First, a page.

I have a list of things to do after each of these trips and one of the things on this trip’s list is to figure out how and why Virginia ended up with the index finger. Looking at the map, it makes no sense, but own it they do and that’s where I ended up. I wanted to visit a relative — she is the daughter of my maternal grandmother’s cousin, so I don’t know what that makes her to me, but we share a lineal blood line of the same family from northern Arkansas/southern Oklahoma and there aren’t many of us left, so it is important. To me. She lives around the Onancock area and I was thrilled to meet her and have a nice visit. After our chat, I backtracked up to Chincoteague/Assateague to visit the National Seashore there. Assateague is a barrier island that is basically the first knuckle of the index finger — Maryland owns the north part, Virginia the south part. I was on the VIrginia part.

An Egret so wet from fishing he’s having a bad feather day and a squirrel so old he’s gone white on Assateague Island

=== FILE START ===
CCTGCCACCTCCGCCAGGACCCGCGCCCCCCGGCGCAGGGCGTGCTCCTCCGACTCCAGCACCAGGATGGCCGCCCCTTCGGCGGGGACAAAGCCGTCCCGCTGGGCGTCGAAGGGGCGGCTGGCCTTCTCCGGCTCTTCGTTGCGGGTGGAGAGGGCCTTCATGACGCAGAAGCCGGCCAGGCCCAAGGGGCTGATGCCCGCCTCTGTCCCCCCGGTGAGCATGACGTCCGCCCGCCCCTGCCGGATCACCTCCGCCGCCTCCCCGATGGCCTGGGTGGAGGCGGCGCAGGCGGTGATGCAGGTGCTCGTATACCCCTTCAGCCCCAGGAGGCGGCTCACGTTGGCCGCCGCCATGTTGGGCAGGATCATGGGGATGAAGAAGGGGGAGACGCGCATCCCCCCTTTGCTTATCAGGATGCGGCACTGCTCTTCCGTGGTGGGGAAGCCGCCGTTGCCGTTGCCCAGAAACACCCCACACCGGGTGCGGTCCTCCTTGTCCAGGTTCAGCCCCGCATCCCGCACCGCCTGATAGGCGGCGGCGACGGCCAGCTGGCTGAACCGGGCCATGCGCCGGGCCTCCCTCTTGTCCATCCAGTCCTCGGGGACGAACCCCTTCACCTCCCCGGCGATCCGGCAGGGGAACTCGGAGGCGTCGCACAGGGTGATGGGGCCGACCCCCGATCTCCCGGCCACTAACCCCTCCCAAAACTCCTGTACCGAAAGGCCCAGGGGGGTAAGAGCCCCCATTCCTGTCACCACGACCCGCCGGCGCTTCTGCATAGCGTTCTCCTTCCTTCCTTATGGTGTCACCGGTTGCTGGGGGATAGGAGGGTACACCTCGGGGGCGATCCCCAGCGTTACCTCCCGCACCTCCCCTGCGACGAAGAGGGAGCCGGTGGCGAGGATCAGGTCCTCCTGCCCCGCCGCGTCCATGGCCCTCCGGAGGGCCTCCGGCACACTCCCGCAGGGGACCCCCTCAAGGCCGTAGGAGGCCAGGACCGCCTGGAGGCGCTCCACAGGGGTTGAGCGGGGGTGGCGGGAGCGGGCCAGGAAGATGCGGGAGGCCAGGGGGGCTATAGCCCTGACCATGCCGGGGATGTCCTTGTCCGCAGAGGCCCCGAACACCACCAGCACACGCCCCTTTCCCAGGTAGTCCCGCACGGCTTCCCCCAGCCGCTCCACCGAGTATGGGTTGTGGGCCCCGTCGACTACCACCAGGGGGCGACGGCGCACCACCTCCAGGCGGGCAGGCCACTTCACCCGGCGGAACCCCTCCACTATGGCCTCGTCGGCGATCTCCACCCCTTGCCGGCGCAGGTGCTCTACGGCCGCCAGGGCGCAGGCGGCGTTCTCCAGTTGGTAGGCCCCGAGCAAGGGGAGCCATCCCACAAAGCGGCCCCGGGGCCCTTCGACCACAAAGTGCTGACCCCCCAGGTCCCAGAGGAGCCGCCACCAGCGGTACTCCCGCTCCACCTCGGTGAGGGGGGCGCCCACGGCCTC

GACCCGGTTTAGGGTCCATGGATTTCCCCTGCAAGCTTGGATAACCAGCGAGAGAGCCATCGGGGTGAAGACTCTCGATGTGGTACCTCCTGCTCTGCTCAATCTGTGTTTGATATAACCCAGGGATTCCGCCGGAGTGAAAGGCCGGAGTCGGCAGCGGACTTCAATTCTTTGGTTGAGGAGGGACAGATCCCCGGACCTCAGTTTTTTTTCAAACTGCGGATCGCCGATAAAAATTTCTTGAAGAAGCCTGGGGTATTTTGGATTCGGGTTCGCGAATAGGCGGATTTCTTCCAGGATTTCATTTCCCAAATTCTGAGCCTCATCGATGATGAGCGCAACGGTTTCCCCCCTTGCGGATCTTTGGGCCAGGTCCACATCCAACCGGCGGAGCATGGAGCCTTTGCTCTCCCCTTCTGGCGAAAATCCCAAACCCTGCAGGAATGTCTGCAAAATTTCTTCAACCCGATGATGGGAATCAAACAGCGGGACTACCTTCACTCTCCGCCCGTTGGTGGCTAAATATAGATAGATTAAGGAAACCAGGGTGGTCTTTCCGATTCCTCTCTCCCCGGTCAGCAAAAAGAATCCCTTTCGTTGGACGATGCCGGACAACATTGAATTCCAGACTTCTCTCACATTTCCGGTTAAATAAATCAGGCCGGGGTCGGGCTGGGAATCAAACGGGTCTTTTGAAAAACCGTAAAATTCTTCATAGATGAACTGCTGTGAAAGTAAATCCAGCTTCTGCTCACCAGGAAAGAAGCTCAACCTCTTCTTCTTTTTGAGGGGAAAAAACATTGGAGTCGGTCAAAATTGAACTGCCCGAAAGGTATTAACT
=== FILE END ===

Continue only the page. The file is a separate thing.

There is no permanent population of people on Assateague. It is all preserved for wildlife and the coastal forest habitat. It’s moving north a little bit each year because of a set of jetties that were built to maintain navigation for Ocean City Maryland. At its current rate of movement I’m not sure anyone is going to notice for a few million years, but still, we messed with Mother Nature, so I’m worried about the results. For now, it is a sublime place. You have probably heard about it because of the ponies. Either a group of Spanish horses swam ashore after their ship wrecked nearby (they have found a wreck, so this is plausible), or they are descended from colonial horses that were roaming free and got away from their owners. Either way, they are a unique genetic line. At less than 14-point-something hands high at the shoulder, they are by stature, ponies. But they have the genetic markings of horses, so some believe their small size is an adaptation to the environment. Regardless, they are the charming ambassadors for this windswept paradise on the eastern edge of the eastern edge. The herd is divided between the Maryland end and the Virginia end. A fence prevents cross-breeding. The Virginia ponies are owned by the Chincoteague Volunteer Fire Department. How this happened is a mystery, but it is one of the better pieces of data I’ve come across on the edge. The Maryland herd is owned by the state. Once a year, the firemen round up the Virginia ponies and swim them across the channel to Chincoteague where some are auctioned off. This benefits the fire department and provides the necessary control of the wild herd so they don’t overrun the resources of the island. The Maryland side just sterilizes a few of the mares each year to accomplish the same thing. You can decide which method you think is better.